‘Annie’ still has power to charm

Whether it’s your first or your umpteenth go-round, Hillbarn Theatre’s production of “Annie” is sure to please.

The kids are cute, the adults dynamic and the dogs adorable.

Based on the long running “Little Orphan Annie” cartoon and adapted by Thomas Meehan, “Annie” is the story of 11-year-old Annie (Emily Mannion), whose parents left her at a New York City orphanage in 1922 when she was an infant.

Overseeing the orphanage is the child-hating, tippling Miss Hannigan (Annemarie Martin).

By chance, billionaire Oliver Warbucks (Ric Iverson) decides he wants an orphan to stay in his mansion for two weeks over Christmas. He’s all bluster at first, but Annie softens him and wins his heart.

From the plaintive “Maybe” to the upbeat “Tomorrow,” the music by Charles Strouse and lyrics by Martin Charnin are memorable.

Some favorites includes “It’s a Hard-knock Life,” performed by the orphan girls as they scrub the floor; “Little Girls,” in which Miss Hannigan expresses her hate for the kids; “Easy Street,” sung by Miss Hannigan, her ne’er-do-well brother, Rooster (David Blackburn), and his floozy girlfriend, Lily St. Regis (Sarah Thermond) and “N.Y.C.,” sung by Warbucks, Annie and Grace Farrell (Sarah Armstrong), his secretary.

The latter song features the newly arrived Star-to-Be (Catherine Rieflin). Some trivia: Martin played that role in a 1999 production in San Jose, and Iverson was in the ensemble.

Directed by Virginia Musante, the large cast includes a versatile ensemble of adults who play such varied roles as Warbucks’ staff and the residents of a Hooverville, the Depression equivalent of a homeless encampment.

Some of them also play members of President Franklin Roosevelt’s (Gary Pugh-Newman) Cabinet.

Performances by all of the principals are outstanding, with special accolades to the poise of young Mannion as Annie and the comic timing of Martin as Miss Hannigan.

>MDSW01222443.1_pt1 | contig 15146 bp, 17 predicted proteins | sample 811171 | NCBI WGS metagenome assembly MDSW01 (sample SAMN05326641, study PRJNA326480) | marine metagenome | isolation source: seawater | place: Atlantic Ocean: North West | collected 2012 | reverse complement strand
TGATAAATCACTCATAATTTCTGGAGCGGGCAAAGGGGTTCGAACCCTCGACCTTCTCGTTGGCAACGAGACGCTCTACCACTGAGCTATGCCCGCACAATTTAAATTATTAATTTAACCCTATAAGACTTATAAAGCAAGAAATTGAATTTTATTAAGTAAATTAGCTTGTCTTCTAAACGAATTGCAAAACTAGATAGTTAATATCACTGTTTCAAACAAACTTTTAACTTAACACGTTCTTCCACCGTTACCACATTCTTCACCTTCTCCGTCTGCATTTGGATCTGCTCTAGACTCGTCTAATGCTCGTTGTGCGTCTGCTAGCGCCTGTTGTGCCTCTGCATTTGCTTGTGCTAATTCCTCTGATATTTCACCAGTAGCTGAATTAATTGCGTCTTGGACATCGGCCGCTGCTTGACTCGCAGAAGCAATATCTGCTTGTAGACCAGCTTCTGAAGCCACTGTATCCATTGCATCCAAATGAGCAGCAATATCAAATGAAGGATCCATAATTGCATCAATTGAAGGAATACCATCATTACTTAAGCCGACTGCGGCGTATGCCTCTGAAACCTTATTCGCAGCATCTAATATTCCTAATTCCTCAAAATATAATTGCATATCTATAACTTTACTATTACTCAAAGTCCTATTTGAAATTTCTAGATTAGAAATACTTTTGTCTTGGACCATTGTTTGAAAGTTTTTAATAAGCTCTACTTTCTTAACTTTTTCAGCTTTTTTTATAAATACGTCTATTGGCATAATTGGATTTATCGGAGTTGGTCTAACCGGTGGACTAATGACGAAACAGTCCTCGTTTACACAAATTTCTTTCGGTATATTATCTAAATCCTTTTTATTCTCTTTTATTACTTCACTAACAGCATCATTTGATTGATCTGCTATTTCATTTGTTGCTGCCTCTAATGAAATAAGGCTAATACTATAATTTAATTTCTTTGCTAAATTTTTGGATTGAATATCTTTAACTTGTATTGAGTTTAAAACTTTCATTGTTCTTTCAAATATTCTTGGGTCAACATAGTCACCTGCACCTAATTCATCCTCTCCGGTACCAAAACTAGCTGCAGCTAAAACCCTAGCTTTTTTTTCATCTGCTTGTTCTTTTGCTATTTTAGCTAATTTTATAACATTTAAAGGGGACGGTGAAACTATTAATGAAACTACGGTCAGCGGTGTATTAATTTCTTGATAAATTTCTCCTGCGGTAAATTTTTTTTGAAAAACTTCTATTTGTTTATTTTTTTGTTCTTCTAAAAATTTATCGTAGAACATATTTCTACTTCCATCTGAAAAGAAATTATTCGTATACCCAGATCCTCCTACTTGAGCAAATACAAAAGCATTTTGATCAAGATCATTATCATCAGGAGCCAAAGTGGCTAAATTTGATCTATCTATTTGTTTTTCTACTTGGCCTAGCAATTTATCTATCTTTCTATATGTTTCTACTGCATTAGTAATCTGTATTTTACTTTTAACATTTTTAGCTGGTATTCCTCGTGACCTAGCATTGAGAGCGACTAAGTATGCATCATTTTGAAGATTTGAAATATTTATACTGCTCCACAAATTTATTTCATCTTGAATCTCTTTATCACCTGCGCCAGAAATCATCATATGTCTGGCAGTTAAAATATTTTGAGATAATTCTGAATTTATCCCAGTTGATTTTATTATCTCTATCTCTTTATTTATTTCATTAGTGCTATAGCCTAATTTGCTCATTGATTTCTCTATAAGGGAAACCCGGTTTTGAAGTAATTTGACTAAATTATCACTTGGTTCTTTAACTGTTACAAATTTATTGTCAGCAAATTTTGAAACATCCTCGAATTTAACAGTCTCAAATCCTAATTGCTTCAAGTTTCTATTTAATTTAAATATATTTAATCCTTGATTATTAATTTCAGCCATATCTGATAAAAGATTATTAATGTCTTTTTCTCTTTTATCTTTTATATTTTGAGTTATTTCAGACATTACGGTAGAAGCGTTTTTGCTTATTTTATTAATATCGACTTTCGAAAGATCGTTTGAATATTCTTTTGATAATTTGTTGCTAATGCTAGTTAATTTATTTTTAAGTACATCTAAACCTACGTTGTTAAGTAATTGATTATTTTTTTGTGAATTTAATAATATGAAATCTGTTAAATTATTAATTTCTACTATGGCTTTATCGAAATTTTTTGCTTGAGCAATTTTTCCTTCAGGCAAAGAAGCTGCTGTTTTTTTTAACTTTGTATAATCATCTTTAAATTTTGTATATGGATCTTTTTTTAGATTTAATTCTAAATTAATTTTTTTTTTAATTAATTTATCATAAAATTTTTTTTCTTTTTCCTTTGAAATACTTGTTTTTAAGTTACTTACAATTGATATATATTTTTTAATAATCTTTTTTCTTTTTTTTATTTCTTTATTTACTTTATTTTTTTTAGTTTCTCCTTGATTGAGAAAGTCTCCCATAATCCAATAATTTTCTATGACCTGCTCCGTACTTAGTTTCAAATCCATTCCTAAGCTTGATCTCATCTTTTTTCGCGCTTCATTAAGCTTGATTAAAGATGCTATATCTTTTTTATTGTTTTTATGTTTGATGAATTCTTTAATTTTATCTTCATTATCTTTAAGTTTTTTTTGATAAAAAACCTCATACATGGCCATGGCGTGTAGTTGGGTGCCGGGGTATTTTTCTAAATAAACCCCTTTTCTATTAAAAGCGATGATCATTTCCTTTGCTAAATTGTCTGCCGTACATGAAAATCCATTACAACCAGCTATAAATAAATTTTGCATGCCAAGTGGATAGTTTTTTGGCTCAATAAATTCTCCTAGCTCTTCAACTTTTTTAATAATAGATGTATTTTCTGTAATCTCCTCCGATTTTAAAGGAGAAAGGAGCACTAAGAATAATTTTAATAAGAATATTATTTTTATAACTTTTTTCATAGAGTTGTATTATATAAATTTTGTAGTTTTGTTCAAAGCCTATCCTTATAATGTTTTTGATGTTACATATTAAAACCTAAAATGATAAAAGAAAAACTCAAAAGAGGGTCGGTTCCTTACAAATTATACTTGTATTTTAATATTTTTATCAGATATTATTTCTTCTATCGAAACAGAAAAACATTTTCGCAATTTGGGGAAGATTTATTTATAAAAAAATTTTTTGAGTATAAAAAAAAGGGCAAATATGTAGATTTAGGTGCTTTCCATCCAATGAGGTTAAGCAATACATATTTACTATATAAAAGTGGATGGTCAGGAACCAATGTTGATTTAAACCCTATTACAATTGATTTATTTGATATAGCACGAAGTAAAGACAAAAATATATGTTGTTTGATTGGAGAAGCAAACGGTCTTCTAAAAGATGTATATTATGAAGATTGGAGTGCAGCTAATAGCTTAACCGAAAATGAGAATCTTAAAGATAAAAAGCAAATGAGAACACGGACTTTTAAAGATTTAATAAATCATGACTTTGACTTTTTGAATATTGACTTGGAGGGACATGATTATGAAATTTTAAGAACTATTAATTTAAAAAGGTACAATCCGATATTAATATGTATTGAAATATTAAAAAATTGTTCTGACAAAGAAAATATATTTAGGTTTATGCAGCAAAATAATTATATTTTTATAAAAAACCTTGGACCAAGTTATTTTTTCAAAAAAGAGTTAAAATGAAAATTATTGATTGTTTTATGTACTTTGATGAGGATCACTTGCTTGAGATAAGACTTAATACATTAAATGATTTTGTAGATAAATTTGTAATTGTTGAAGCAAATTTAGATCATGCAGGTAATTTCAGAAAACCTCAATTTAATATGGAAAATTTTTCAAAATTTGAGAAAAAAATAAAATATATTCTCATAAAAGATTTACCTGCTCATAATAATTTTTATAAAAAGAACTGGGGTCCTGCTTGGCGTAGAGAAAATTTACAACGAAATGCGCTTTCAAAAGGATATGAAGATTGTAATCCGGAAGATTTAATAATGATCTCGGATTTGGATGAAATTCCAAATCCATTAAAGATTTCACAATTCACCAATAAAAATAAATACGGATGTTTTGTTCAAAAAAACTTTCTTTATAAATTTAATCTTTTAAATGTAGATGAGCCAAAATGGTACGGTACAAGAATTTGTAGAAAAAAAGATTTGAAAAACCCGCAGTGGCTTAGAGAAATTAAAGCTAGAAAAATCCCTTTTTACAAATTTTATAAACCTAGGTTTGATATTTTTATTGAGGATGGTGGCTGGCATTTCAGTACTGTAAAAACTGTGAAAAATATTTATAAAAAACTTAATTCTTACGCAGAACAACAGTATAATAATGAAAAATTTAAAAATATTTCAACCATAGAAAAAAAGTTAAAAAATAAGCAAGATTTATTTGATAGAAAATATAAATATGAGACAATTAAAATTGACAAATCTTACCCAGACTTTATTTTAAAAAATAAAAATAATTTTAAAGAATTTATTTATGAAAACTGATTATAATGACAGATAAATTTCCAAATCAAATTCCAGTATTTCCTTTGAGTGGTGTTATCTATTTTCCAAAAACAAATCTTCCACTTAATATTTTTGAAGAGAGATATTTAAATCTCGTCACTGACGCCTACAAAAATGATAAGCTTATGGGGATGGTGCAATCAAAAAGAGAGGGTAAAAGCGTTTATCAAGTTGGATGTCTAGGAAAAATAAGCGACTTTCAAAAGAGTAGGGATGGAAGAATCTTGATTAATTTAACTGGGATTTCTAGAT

Opening night had a few technical glitches, but none were serious. However, there were times when music director Matthew Jon Mattei’s orchestra overpowered the actors, especially during dialogue.

Costumes, hair and makeup are by choreographer Gennine Harrington with lighting by Don Coluzzi. The set and sound design are uncredited in the program.

Running about two and a half hours with one intermission, “Annie” is enjoyable holiday entertainment from start to finish for all but the very young.

It will continue at Hillbarn Theatre, 1285 E. Hillsdale Blvd., Foster City, through Dec. 17. For tickets and information, call (650) 349-6411 or visit www.hillbarntheatre.org.

 

 

 

About the Author

Judy RichterJudy reviews San Francisco Bay Area theater and writes feature articles about activities of the Stanford women's basketball team and Fast Break Club. A longtime Bay Area journalist, she is retired from the San Francisco Chronicle, where she was a writer and copy editor.View all posts by Judy Richter →